As mentioned previously, the most difficult element of Eddie's treatment at this stage is the hemodynamic balancing act that keeps both bleeding and clot development to a minimum. Clearly, it would seem impossible to have both (or neither, as we would prefer), but it's not always that simple as was evident in this episode from two weeks ago where we did have increased bloody output combined with cardiac blood clots.
Yesterday evening, we noted once again that Eddie's chest tube output was decreasing (sign of clotting) and the output seemed bloodier. His central venous pressure (CVP) was also climbing. At the same time, we saw his Berlin Heart filling much better than previously so, as usual, there were counterbalancing issues at play.
Around midnight, his chest tube stopped draining altogether and another ECHO was called for to see if, once again, we were going to find pericardial effusion and another trip to the OR. Eddie wasn't showing the same outward signs of distress as in previous episodes (mottled skin color, poor perfusion, etc.) so we weren't sure what to expect. Luckily the ECHO showed little to no fluid buildup and we decided to watch him closely overnight and then make more concrete care decisions in the morning.
During today's rounds, and after a couple overnight adjustments to Eddie's Heparin dose, we again had to acknowledge that data-driven hematological models were going to be woefully inadequate for explaining Eddie's responses to treatment. Of course we will continue to run all the standard hematological labs, but for making treatment decisions, we would need to focus on old-fashioned hands-on observation.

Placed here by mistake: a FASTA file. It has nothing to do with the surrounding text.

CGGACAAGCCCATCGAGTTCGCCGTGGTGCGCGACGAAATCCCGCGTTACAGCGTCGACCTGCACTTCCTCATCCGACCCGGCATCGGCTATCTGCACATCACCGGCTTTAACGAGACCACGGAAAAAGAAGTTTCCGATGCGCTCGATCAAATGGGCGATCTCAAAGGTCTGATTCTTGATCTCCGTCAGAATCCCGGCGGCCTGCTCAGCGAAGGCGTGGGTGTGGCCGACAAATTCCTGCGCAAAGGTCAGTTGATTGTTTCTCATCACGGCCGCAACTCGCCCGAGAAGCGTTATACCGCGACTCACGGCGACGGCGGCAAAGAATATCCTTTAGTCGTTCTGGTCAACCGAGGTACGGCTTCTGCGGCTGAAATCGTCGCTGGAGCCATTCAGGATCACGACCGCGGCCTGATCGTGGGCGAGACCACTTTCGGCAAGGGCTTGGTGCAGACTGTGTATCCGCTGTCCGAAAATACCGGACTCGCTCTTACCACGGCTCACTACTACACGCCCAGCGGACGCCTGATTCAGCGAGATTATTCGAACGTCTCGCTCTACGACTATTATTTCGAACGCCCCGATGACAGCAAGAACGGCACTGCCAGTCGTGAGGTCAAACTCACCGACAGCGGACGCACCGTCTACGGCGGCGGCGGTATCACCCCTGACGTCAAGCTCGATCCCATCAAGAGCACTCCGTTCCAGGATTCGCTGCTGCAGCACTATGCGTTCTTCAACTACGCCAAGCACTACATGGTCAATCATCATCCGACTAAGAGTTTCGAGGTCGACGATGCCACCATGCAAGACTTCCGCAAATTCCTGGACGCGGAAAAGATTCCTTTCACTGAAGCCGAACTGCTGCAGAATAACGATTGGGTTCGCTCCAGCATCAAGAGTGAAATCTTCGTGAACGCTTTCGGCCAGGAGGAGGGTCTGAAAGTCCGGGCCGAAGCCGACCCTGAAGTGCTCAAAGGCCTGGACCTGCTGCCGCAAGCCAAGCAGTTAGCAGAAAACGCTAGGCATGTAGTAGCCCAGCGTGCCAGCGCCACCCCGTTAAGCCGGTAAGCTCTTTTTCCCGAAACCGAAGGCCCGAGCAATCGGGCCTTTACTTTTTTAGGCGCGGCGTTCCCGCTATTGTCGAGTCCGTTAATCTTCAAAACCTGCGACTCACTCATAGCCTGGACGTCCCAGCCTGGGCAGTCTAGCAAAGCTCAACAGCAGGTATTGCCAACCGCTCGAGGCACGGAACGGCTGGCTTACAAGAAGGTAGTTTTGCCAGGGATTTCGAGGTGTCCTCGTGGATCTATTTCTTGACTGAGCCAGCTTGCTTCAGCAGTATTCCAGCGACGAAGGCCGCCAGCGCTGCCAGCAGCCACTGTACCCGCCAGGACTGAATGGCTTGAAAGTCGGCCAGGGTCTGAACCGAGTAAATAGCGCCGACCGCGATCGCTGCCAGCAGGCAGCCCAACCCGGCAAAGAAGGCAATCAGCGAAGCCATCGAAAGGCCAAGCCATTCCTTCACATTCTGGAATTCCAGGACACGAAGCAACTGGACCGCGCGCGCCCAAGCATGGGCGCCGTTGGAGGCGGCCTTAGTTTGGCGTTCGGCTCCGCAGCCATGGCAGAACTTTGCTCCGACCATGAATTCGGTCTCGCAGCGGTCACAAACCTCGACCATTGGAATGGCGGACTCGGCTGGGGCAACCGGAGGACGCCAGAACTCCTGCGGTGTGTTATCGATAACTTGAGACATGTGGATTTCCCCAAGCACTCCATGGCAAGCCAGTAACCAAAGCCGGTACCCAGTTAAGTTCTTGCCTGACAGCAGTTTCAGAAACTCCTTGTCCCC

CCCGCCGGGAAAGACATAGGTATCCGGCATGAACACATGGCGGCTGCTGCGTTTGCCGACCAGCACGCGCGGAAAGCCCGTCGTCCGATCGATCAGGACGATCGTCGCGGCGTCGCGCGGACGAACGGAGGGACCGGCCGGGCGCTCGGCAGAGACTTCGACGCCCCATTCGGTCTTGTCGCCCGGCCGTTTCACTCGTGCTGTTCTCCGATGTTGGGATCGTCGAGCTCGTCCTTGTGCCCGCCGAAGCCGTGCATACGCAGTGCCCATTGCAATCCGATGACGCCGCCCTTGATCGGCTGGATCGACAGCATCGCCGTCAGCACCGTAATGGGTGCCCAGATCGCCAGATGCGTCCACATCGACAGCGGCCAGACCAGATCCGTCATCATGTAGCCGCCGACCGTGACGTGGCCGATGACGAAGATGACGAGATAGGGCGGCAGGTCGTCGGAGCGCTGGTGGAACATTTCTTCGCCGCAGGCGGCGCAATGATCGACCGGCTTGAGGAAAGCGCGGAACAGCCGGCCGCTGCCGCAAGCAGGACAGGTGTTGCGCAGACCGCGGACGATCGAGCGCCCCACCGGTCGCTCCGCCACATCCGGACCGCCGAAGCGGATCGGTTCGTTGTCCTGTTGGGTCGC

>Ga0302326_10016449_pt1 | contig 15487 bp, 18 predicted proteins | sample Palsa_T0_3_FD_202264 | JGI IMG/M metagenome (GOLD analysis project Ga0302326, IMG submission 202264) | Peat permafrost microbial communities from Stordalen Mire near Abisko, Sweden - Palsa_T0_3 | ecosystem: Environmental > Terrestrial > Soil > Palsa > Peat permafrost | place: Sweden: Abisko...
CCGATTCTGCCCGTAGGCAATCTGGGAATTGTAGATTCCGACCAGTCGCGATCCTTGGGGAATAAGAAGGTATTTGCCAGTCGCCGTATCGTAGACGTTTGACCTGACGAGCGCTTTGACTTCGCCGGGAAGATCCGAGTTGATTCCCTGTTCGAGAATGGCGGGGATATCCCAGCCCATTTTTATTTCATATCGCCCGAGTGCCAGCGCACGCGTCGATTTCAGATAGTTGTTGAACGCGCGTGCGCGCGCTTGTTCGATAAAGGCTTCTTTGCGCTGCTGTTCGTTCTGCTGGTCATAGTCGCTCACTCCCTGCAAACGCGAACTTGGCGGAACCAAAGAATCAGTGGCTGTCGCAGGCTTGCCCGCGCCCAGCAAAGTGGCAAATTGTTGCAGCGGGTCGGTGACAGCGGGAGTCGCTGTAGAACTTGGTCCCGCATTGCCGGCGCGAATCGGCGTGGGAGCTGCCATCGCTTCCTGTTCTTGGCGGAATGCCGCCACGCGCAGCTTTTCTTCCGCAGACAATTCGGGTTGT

In the late morning, Eddie's chest tube began draining again very slowly. This was good news for two reasons: 1) it proved the chest tube was still patent (open), and 2) it seemed that drainage volumes could finally be actually declining. Four weeks after implanting the Berlin Heart, it could be that he wouldn't need a chest tube for much longer . . . a hope we're trying not to get too attached to since we know how quickly things can change.
Most encouraging right now is the fact that Eddie is eating and drinking fairly consistently. He is most interested in drinking water and milk (goodbye apple juice?) and eating Cheez-Its, SweetTarts, M&Ms, mashed potatoes, and Ritz crackers with cheese. Hey, gotta do what you gotta do to get this boy to eat!
Behaviorally, Eddie is doing better every day. Smiles are much easier to come by and he loves playing with his stuffed animals, puppets, and other toys. We took him for another walk around the unit today (in his wheelchair) and I think he looks less fragile that he did last week. Our nutritionist is single-minded in her quest to fatten Eddie up!